Maternal cell-free DNA samples were shotgun sequenced on the Illumina platform to a final depth of ~52.7x (151Gb), ~20.8x (59.7Gb), and ~1.3x (30.8Gb) haploid genome coverage for P1T1 (P1, 1st
trimester), P1T2 (P2, 2nd
trimester), and P2T3 (P3, 3rd
trimester) respectively (Table S2
). To determine fetal inheritance of maternal haplotypes, we divided each chromosome into bins of 2.5–3.5Mb for autosomal chromosomes and 5Mb–7.5Mb for chromosome X (Table S2
), with sliding steps of 100kb, and compared the counts of alleles specific to each of the two haplotypes. Bin sizes were chosen according to the estimated sampling requirement (Table S1
) based on the sequencing depth, density of markers, and fetal DNA fraction, which was estimated, by comparing relative representation of maternal haplotypes, to be ~5%, ~18%, and ~43% for P1T1, P1T2, and P2T3, respectively. The lower SNP array density on chromosome X required larger bin sizes for that chromosome. The over-represented maternal haplotype over the entire genome was apparent and corresponded to the maternal haplotype transmitted to the fetus (). Taking into account the uncertainty surrounding regions of cross-overs (median ~350–450kb per cross-over, Figure S5
), maternal inheritance of at least 99% of the SNPs could be deduced with at least 99.8% accuracy for all samples. Less sequencing depth also allowed the inherited maternal haplotypes to be deduced (Figure S6
) with lower resolution of cross-overs (Figure S5
The paternally inherited haplotypes were reconstructed by detection of paternal specific alleles, followed by imputation at linked positions. We used the haplotypes of normal population documented by the 1000 Genome Project16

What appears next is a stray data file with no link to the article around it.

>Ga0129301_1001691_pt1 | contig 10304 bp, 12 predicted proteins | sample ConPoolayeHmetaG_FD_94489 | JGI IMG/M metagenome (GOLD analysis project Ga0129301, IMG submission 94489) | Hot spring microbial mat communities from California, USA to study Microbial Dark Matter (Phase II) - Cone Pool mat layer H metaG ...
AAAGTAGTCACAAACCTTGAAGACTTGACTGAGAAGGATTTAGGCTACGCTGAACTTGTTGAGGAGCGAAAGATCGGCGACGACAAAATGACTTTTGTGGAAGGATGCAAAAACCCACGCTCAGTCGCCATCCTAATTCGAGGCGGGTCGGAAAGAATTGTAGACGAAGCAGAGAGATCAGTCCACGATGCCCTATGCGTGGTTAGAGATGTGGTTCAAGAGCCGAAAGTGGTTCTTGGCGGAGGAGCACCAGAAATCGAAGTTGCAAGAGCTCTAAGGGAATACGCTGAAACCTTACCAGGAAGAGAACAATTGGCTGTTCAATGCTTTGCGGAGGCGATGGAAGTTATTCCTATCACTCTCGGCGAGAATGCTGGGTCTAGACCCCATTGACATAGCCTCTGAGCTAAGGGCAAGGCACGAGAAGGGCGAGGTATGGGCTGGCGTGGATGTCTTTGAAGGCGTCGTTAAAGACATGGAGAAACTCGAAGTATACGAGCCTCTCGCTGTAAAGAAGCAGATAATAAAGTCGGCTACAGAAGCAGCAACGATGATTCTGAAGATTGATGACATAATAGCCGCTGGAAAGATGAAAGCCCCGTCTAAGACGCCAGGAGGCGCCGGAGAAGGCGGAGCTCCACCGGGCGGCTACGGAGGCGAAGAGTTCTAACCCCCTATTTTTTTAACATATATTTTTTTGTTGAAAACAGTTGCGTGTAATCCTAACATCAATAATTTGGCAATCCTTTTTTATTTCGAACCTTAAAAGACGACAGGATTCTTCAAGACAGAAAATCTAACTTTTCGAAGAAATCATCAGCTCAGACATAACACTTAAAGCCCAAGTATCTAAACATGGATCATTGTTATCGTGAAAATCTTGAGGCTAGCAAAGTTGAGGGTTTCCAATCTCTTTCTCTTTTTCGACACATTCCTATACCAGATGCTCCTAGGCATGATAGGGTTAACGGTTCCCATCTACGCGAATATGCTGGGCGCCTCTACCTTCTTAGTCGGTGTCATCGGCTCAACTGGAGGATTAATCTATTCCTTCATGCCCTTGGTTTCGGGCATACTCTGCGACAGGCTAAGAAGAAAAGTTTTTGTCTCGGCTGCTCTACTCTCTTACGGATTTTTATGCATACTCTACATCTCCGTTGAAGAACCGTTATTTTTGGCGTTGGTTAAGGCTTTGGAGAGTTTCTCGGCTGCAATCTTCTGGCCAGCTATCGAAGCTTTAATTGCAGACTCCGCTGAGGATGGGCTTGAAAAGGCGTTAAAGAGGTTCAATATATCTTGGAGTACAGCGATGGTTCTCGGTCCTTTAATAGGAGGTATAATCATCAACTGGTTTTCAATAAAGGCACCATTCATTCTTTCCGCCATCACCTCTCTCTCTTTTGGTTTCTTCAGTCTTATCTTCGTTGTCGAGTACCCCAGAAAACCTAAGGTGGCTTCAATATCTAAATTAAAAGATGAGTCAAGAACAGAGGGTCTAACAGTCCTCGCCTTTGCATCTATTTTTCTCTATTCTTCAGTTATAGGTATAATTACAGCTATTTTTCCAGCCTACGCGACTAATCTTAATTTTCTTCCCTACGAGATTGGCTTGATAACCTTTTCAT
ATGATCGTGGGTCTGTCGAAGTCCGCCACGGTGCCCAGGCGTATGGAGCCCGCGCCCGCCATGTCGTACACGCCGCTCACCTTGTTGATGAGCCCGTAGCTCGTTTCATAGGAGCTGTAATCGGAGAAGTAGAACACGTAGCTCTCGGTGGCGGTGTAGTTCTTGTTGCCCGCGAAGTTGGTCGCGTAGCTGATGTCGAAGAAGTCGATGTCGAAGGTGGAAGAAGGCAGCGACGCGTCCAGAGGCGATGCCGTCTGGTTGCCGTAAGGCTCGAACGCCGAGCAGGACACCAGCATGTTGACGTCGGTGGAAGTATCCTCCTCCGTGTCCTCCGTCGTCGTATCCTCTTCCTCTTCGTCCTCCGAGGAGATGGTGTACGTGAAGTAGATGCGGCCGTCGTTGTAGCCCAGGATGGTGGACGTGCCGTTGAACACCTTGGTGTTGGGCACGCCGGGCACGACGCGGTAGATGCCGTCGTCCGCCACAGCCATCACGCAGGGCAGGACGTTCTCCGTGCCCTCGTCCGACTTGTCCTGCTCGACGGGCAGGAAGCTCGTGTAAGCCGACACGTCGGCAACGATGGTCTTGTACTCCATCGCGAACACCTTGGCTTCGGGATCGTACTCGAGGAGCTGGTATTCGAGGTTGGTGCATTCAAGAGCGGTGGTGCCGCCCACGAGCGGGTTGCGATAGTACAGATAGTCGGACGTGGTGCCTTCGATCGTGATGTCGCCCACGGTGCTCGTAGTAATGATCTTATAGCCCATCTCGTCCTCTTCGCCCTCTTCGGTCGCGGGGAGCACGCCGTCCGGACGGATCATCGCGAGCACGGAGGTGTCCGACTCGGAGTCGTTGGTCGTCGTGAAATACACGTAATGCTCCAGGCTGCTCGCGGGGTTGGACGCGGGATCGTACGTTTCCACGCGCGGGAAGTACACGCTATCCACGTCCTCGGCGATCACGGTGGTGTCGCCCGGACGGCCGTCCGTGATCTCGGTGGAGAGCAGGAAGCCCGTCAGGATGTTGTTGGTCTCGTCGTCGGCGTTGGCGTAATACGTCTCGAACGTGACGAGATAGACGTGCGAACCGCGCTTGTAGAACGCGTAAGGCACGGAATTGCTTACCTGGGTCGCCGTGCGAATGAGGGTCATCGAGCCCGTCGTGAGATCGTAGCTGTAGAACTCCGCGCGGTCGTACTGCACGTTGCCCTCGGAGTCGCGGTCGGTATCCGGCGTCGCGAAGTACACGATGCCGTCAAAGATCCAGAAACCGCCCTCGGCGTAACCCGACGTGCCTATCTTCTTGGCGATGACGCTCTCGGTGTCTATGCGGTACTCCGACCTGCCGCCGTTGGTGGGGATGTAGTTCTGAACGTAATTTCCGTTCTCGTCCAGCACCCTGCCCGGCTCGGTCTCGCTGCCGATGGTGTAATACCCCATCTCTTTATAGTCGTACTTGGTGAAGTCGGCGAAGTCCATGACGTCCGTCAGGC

as reference haplotypes for imputation. Imputation accuracy is dependent on the density of markers, and the number of identified non-maternal alleles is dependent on sequencing depth and fetal DNA fraction. At the final sequencing depth, we detected ~66–70% of the paternal specific alleles at least once (Table S2, Figure S7
). Approximately 3.4%–5.6% of the non-maternal alleles were sequencing noise. Using the non-maternal markers, we deduced ~70% of the paternally inherited haplotypes with ~94–97% accuracy via imputation (). The loci that could not be confidently imputed reside in regions where paternal specific alleles were not detected, in regions that lack paternal specific alleles, or where the paternal alleles are associated with more than one haplotype observed in the population. In principle these regions could be completely determined by deeper sequencing and application of the counting principle directly to the local regions or the individual alleles at every genomic position, as shown below.
Figure 3 Reconstruction of paternally inherited chromosomes noninvasively based on imputation using observed non-maternal alleles. The paternally inherited haplotypes were reconstructed by detection of paternal specific alleles, followed by imputation at linked (more ...)